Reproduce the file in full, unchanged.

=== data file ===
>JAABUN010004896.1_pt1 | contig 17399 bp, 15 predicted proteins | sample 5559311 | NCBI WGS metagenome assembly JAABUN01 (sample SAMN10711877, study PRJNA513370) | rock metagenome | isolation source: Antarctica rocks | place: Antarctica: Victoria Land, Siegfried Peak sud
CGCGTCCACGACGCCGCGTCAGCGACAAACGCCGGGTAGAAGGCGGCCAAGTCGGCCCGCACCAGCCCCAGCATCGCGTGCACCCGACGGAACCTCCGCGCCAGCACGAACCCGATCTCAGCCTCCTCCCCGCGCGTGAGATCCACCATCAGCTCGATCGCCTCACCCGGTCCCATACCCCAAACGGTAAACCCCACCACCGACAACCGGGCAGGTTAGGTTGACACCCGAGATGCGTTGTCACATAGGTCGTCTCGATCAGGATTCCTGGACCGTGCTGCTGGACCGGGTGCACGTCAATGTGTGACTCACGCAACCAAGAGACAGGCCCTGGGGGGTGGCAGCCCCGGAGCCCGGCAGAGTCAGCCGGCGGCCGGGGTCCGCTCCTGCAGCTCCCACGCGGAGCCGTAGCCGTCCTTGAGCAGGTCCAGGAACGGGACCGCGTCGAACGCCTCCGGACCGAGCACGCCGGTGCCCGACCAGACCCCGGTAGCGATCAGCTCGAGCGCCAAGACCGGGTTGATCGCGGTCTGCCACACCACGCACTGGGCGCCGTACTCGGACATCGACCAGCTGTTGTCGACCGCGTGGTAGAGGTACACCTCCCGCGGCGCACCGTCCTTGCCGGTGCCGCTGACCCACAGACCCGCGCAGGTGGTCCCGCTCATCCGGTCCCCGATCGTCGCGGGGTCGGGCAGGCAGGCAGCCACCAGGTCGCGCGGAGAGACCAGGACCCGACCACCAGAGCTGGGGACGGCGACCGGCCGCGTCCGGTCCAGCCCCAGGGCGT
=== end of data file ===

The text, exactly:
>JAABUN010004896.1_pt1 | contig 17399 bp, 15 predicted proteins | sample 5559311 | NCBI WGS metagenome assembly JAABUN01 (sample SAMN10711877, study PRJNA513370) | rock metagenome | isolation source: Antarctica rocks | place: Antarctica: Victoria Land, Siegfried Peak sud
CGCGTCCACGACGCCGCGTCAGCGACAAACGCCGGGTAGAAGGCGGCCAAGTCGGCCCGCACCAGCCCCAGCATCGCGTGCACCCGACGGAACCTCCGCGCCAGCACGAACCCGATCTCAGCCTCCTCCCCGCGCGTGAGATCCACCATCAGCTCGATCGCCTCACCCGGTCCCATACCCCAAACGGTAAACCCCACCACCGACAACCGGGCAGGTTAGGTTGACACCCGAGATGCGTTGTCACATAGGTCGTCTCGATCAGGATTCCTGGACCGTGCTGCTGGACCGGGTGCACGTCAATGTGTGACTCACGCAACCAAGAGACAGGCCCTGGGGGGTGGCAGCCCCGGAGCCCGGCAGAGTCAGCCGGCGGCCGGGGTCCGCTCCTGCAGCTCCCACGCGGAGCCGTAGCCGTCCTTGAGCAGGTCCAGGAACGGGACCGCGTCGAACGCCTCCGGACCGAGCACGCCGGTGCCCGACCAGACCCCGGTAGCGATCAGCTCGAGCGCCAAGACCGGGTTGATCGCGGTCTGCCACACCACGCACTGGGCGCCGTACTCGGACATCGACCAGCTGTTGTCGACCGCGTGGTAGAGGTACACCTCCCGCGGCGCACCGTCCTTGCCGGTGCCGCTGACCCACAGACCCGCGCAGGTGGTCCCGCTCATCCGGTCCCCGATCGTCGCGGGGTCGGGCAGGCAGGCAGCCACCAGGTCGCGCGGAGAGACCAGGACCCGACCACCAGAGCTGGGGACGGCGACCGGCCGCGTCCGGTCCAGCCCCAGGGCGT